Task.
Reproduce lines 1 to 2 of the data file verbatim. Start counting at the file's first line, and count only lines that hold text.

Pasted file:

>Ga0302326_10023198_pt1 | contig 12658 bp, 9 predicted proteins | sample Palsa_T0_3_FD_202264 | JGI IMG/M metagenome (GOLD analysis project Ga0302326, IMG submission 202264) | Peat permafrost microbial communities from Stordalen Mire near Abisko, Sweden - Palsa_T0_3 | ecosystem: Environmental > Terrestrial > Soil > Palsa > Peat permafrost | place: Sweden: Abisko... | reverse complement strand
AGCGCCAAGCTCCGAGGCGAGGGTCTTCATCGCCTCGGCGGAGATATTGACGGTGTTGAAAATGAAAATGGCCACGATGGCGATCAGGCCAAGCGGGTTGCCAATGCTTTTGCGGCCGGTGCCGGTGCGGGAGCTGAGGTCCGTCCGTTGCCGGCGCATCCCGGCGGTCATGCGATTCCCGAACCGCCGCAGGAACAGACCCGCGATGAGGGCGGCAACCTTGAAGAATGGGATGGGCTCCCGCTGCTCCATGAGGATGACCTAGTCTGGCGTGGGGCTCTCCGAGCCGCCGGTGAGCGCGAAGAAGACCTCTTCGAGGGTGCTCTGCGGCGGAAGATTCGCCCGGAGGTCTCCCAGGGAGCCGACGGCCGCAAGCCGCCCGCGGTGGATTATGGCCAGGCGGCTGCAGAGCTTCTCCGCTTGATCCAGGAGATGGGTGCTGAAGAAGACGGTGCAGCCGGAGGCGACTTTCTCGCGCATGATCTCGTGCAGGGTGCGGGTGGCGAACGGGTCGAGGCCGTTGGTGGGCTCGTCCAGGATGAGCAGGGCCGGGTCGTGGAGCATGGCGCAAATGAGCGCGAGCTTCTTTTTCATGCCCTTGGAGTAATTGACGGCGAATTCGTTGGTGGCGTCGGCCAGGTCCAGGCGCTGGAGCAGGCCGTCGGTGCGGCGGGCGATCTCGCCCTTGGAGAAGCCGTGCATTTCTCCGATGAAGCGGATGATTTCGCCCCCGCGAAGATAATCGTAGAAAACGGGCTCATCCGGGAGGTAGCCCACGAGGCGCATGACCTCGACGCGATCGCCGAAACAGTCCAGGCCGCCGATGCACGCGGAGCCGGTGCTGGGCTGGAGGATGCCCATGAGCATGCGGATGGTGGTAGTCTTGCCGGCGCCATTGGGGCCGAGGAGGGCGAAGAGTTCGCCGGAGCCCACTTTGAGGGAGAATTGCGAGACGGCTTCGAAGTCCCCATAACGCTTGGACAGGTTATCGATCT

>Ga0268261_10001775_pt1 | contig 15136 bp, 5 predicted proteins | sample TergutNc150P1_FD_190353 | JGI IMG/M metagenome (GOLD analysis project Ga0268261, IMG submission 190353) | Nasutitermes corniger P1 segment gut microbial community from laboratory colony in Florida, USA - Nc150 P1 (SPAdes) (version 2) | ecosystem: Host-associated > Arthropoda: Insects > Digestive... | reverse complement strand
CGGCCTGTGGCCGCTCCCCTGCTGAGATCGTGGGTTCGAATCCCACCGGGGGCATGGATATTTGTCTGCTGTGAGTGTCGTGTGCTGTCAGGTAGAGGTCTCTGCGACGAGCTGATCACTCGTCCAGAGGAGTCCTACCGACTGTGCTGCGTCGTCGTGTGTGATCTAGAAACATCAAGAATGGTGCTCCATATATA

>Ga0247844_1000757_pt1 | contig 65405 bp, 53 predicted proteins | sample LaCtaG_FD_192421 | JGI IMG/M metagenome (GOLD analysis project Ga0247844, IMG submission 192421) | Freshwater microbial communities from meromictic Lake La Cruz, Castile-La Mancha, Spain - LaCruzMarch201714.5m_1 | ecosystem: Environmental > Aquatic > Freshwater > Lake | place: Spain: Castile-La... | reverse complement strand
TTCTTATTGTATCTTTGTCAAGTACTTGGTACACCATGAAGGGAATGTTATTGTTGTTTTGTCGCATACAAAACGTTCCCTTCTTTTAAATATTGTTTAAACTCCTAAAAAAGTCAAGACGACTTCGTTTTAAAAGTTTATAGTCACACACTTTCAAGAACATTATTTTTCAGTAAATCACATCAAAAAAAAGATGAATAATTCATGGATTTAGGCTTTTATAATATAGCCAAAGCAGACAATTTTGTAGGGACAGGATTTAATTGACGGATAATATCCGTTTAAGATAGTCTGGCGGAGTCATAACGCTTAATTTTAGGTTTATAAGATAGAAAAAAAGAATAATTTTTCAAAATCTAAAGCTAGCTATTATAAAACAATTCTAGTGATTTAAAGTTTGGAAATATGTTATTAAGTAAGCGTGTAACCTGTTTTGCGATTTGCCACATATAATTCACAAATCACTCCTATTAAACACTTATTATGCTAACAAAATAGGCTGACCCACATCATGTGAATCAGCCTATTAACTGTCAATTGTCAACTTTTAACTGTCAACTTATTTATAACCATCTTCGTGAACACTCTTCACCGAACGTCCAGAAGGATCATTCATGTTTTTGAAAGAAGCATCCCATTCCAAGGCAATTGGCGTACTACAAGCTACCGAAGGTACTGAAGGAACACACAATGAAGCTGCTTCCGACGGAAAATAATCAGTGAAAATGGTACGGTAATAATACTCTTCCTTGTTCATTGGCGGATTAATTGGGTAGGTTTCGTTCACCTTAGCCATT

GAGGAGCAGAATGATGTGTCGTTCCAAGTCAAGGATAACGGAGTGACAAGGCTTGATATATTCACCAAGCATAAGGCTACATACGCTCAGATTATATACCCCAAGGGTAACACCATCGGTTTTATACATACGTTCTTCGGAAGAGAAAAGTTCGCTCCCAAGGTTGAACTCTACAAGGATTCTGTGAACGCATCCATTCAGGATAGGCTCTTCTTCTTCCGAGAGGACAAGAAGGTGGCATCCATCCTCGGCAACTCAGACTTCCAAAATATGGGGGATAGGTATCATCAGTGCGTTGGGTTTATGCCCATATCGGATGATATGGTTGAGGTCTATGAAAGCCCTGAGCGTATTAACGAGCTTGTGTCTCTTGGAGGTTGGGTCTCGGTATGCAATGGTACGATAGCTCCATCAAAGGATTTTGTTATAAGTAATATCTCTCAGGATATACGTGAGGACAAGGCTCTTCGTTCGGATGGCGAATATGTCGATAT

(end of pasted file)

>Ga0302326_10023198_pt1 | contig 12658 bp, 9 predicted proteins | sample Palsa_T0_3_FD_202264 | JGI IMG/M metagenome (GOLD analysis project Ga0302326, IMG submission 202264) | Peat permafrost microbial communities from Stordalen Mire near Abisko, Sweden - Palsa_T0_3 | ecosystem: Environmental > Terrestrial > Soil > Palsa > Peat permafrost | place: Sweden: Abisko... | reverse complement strand
AGCGCCAAGCTCCGAGGCGAGGGTCTTCATCGCCTCGGCGGAGATATTGACGGTGTTGAAAATGAAAATGGCCACGATGGCGATCAGGCCAAGCGGGTTGCCAATGCTTTTGCGGCCGGTGCCGGTGCGGGAGCTGAGGTCCGTCCGTTGCCGGCGCATCCCGGCGGTCATGCGATTCCCGAACCGCCGCAGGAACAGACCCGCGATGAGGGCGGCAACCTTGAAGAATGGGATGGGCTCCCGCTGCTCCATGAGGATGACCTAGTCTGGCGTGGGGCTCTCCGAGCCGCCGGTGAGCGCGAAGAAGACCTCTTCGAGGGTGCTCTGCGGCGGAAGATTCGCCCGGAGGTCTCCCAGGGAGCCGACGGCCGCAAGCCGCCCGCGGTGGATTATGGCCAGGCGGCTGCAGAGCTTCTCCGCTTGATCCAGGAGATGGGTGCTGAAGAAGACGGTGCAGCCGGAGGCGACTTTCTCGCGCATGATCTCGTGCAGGGTGCGGGTGGCGAACGGGTCGAGGCCGTTGGTGGGCTCGTCCAGGATGAGCAGGGCCGGGTCGTGGAGCATGGCGCAAATGAGCGCGAGCTTCTTTTTCATGCCCTTGGAGTAATTGACGGCGAATTCGTTGGTGGCGTCGGCCAGGTCCAGGCGCTGGAGCAGGCCGTCGGTGCGGCGGGCGATCTCGCCCTTGGAGAAGCCGTGCATTTCTCCGATGAAGCGGATGATTTCGCCCCCGCGAAGATAATCGTAGAAAACGGGCTCATCCGGGAGGTAGCCCACGAGGCGCATGACCTCGACGCGATCGCCGAAACAGTCCAGGCCGCCGATGCACGCGGAGCCGGTGCTGGGCTGGAGGATGCCCATGAGCATGCGGATGGTGGTAGTCTTGCCGGCGCCATTGGGGCCGAGGAGGGCGAAGAGTTCGCCGGAGCCCACTTTGAGGGAGAATTGCGAGACGGCTTCGAAGTCCCCATAACGCTTGGACAGGTTATCGATCT